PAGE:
Thursday, December 16, 2010

Spending is not the Path to Prosperity

Recently, the Chairman of the Federal Reserve, Ben Bernanke, announced the Fed’s plan to initiate further quantitative easing in an attempt to help stimulate the economy. This is now the fifth time the government has tried to stimulate the American economy since the initial decline in 2008. Starting with Bush’s Economic Stimulus Act of 2008, TARP, Obama’s American Recovery and Reinvestment Act of 2009, the first attempt at quantitative easing (pumping over a trillion dollars by buying treasuries from the financial institutions) in 2009, and now the second attempt of quantitative easing to the tune of $600 billion. This has been a parade of Keynesian failures, one right after another; except, of course, TARP’s success at inducing moral hazard by bailing out the large corporations via the American taxpayer.

These misguided policies aimed at promoting recovery by spending are based on a fundamental misunderstanding on what the real problem is and how we got here. In order to first understand what went wrong with our economy, we need to first have an understanding on how an economy experiences sustainable growth.

Imagine a small business owner making widgets and selling them from his home. At this point, he is capable of producing 4 widgets an hour. Desiring to expand his business, he decides to invest. However, in order to invest in his business he must first abstain from current spending. The business owner will have to be thrifty and put up with a lower satisfaction of present living conditions (i.e. not buying frivolous things, saving on energy etc.). After there is enough saved, the owner invests in capital equipment to help produce more widgets at a lower cost. Now he can produce 6 widgets an hour, thus providing the market with more goods at a lower price, while at the same time allowing the business owner more profit to then reinvest further.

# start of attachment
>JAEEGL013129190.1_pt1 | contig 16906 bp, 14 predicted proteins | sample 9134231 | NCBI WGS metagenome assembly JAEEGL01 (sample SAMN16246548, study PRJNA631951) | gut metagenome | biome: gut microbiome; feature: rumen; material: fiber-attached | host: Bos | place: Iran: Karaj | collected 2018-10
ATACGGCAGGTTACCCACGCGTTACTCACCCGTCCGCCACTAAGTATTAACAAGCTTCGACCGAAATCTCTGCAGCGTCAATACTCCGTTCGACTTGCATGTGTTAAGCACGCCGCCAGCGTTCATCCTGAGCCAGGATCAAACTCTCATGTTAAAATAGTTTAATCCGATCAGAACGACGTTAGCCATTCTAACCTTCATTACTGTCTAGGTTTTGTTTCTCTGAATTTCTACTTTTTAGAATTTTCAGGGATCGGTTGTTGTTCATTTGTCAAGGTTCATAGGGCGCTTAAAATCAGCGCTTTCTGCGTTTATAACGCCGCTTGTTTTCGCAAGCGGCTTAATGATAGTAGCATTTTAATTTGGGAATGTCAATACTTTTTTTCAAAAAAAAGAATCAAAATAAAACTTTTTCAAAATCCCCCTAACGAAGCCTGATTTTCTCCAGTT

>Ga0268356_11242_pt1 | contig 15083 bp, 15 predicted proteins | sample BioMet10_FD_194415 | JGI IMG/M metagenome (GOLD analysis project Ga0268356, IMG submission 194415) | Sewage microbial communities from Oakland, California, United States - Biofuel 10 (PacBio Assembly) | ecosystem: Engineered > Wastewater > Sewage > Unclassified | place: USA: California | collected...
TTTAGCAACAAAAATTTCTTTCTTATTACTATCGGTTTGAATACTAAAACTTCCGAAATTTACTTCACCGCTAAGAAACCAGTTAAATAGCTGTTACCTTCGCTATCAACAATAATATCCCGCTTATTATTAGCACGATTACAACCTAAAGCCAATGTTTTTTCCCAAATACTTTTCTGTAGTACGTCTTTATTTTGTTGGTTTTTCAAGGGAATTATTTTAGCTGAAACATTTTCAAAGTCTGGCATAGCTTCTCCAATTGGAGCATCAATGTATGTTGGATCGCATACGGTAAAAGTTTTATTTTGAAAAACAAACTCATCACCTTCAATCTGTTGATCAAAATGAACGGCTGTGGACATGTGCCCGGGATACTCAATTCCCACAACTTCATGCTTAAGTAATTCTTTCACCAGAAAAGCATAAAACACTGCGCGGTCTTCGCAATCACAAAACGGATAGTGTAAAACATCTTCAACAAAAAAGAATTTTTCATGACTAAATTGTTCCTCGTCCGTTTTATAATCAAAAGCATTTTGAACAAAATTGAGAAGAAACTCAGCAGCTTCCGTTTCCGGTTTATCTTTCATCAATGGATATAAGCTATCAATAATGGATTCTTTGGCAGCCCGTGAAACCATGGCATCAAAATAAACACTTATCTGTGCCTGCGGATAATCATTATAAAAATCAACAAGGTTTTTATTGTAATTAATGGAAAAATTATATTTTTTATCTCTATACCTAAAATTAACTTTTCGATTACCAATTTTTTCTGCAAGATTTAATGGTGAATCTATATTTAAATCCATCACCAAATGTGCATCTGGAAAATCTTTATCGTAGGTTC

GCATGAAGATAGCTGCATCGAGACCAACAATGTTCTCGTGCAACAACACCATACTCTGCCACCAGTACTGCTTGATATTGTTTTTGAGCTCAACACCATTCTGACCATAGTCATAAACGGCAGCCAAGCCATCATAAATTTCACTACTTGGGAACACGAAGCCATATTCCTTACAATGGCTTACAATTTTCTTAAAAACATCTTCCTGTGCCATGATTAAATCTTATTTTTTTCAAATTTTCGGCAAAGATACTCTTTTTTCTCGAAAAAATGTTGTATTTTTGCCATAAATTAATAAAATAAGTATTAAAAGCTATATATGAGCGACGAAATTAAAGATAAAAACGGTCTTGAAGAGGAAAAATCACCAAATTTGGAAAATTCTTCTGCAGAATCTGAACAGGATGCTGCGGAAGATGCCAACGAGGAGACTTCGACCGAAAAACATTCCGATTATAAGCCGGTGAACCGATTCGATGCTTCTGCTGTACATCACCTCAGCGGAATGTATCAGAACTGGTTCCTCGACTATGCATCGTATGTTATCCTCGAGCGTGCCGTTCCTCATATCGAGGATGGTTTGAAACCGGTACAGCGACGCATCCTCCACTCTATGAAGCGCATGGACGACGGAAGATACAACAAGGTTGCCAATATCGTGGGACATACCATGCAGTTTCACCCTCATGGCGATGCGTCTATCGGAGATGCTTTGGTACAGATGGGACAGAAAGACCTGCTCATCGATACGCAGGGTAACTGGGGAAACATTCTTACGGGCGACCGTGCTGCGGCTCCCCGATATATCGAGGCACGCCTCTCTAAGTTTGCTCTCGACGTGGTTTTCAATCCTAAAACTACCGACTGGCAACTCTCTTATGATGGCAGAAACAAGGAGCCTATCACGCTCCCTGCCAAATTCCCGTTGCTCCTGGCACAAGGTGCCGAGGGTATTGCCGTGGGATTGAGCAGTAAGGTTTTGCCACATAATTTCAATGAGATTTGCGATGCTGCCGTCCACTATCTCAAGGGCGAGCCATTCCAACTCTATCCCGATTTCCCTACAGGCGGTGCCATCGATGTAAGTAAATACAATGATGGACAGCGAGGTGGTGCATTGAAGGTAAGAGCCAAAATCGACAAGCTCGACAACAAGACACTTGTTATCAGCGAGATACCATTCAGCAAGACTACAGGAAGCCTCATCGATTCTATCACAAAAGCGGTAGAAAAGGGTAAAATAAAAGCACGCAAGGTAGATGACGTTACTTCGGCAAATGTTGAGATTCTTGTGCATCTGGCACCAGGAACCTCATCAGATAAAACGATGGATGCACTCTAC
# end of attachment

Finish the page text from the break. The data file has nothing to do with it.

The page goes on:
In a very small nutshell, this is how an economy grows: NOT by spending, but by saving and investment. If no one ever saved to invest, but only spent everything one had, we would still be in the Stone Age. This desire to save is dictated by an individual’s time preference. A high time preference represents demand for present goods, whereas a low time preference represents demand for future goods, i.e. investing for a future return. In a free market, with free banking, the interest rate on loans would be based on the amount of savings available. The more savings there are the lower the interest rate, and vice versa. And the amount of savings available is dictated by the individual’s time preference. This allows for the interest rate to fluctuate freely based on the market, quickly snuffing out any investment boom before it gets out of hand by raising the interest rate in accordance with the now diminished savings available.

So what went wrong with our economy?

Essentially, this market process is not allowed to happen due to the monopoly called the Federal Reserve, which bases its interest rates arbitrarily. This manipulation of the interest rate distorts the economy and leads to these boom-bust cycles. Around a decade ago, in order to recover from the dot-com bust, Greenspan had the brilliant idea to artificially lower the interest rates in order to stimulate the economy. This persistent lowering of the interest rates for several years, mixed with bad Congressional policy to promote housing, flooded the housing market with money, raising the production and prices of housing, fueling the bubble.